I get some pretty interesting reactions from people when they learn I’m engaged to a professional poker player. Some people are fascinated, others cast judgement, but it’s pretty clear that nobody really understands it. And that’s fine. I don’t expect them to. It’s a pretty uncommon thing.
But it’s not a bad thing, and that’s why I chose to talk about it today. Here are some common questions I get:
What’s it like being engaged to a professional poker player?
It’s pretty awesome. I think the other poker girlfriends/fiancees/wives I know would agree. Of course it depends on the man (and I say man because high-stakes poker is an incredibly male-dominated field), but it’s definitely possible to maintain a healthy, happy relationship and a successful poker career. Here are some of the perks I’ve enjoyed during my relationship with J:
- Fabulous vacations (Bahamas, Las Vegas, Cannes… all coinciding with poker tournaments)
- Lots of time together
- His schedule is very flexible
- He has a lot of free time to help out around the house
- A very comfortable lifestyle
- A great group of friends within the poker community
- My man really, really, really loves his job, which makes a huge impact on his happiness and quality of life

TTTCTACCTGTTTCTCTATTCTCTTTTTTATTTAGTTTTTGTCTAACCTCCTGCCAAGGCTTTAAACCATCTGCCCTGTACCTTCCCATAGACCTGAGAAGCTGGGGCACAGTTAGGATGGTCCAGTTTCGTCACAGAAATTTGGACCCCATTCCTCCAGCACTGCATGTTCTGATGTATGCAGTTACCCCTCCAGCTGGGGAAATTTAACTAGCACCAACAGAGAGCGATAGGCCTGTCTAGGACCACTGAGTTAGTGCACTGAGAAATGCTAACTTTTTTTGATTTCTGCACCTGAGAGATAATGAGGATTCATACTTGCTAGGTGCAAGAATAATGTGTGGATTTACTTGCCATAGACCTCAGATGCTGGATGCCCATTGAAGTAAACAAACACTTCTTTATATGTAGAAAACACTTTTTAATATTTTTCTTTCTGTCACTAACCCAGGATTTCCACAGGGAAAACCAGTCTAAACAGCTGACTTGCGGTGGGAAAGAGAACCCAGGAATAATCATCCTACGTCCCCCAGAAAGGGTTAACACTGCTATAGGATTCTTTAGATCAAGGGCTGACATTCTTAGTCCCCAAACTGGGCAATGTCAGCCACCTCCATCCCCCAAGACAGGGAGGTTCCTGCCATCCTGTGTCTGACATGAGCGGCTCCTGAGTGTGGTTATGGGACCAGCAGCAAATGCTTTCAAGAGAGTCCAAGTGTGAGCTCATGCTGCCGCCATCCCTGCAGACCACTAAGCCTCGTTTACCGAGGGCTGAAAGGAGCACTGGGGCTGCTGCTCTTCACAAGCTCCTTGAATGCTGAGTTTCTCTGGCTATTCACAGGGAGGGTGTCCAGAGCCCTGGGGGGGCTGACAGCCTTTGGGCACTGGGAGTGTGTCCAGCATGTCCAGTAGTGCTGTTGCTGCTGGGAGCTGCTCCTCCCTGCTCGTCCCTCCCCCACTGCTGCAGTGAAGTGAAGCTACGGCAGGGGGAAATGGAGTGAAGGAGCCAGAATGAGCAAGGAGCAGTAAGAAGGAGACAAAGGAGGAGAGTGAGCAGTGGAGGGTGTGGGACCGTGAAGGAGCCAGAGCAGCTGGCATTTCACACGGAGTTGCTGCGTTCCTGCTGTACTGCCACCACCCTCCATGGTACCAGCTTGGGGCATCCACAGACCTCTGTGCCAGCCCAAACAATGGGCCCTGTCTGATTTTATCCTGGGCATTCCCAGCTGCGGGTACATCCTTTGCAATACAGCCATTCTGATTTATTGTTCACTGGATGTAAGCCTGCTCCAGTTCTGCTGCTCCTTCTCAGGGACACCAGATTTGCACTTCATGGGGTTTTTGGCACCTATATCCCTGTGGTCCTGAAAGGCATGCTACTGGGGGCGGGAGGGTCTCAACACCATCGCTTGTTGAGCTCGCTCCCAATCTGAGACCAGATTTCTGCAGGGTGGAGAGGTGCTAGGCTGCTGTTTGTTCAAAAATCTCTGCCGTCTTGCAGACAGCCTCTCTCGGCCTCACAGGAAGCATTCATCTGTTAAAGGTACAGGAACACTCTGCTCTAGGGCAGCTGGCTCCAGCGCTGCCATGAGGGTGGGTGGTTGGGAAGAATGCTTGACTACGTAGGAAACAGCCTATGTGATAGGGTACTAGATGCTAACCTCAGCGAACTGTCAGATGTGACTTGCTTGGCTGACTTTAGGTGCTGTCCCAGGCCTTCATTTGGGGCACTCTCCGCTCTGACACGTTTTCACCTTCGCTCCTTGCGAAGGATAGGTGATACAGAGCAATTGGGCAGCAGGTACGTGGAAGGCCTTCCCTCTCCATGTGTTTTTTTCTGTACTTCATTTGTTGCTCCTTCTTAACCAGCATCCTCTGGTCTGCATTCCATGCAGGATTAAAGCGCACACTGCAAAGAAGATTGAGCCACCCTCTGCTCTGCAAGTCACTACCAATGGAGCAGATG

Obviously not everyone in a relationship with a poker player would say the same, but I think J’s career choice gives us a nicer life than we would have if he worked a “regular” job.
What are the biggest challenges?
You might expect me to say that stomaching the financial swings is the hardest part, but you’d be wrong. If a player is managing his bankroll (the money he uses for buy-ins) well, and living within his means, even a major downswing (several losing sessions in a row) doesn’t have to impact his daily life (NOTE: This means not going crazy when you win big, either!). Here are some of the things that have presented challenges:
- Sleeping schedules. Poker players are notoriously nocturnal, while I’ve always worked pretty standard office hours.
- Too much time together/too much time apart. When J and I started dating, he immediately cut his travel schedule in half. I didn’t ask him to do it- he did it because he wanted to. Until me, he says, there wasn’t really a reason to be home much. Now he’s gone 20-25% of the time, which works perfectly for us. Since I work from home, we see a lot of each other when he’s in town. And if he has to be gone for more than 10-14 days, we arrange a trip for me to visit wherever he happens to be.
- Benefits- since neither of us work for corporate America, neither of us have benefits. No healthcare, no IRA, nothing. This means you have to really look out for yourself to make sure you’re planning ahead and covered in case of an emergency.
What’s your fiancé like?
He’s awesome, duh! He’s introverted, quirky, and highly disciplined. He’s incredibly grounded and modest, and pretty much the best friend I could ask for. He works hard to balance our relationship and his career, but I think he does a stellar job and I’m pretty sure he thinks it’s worth it.
So how much does he actually “work”?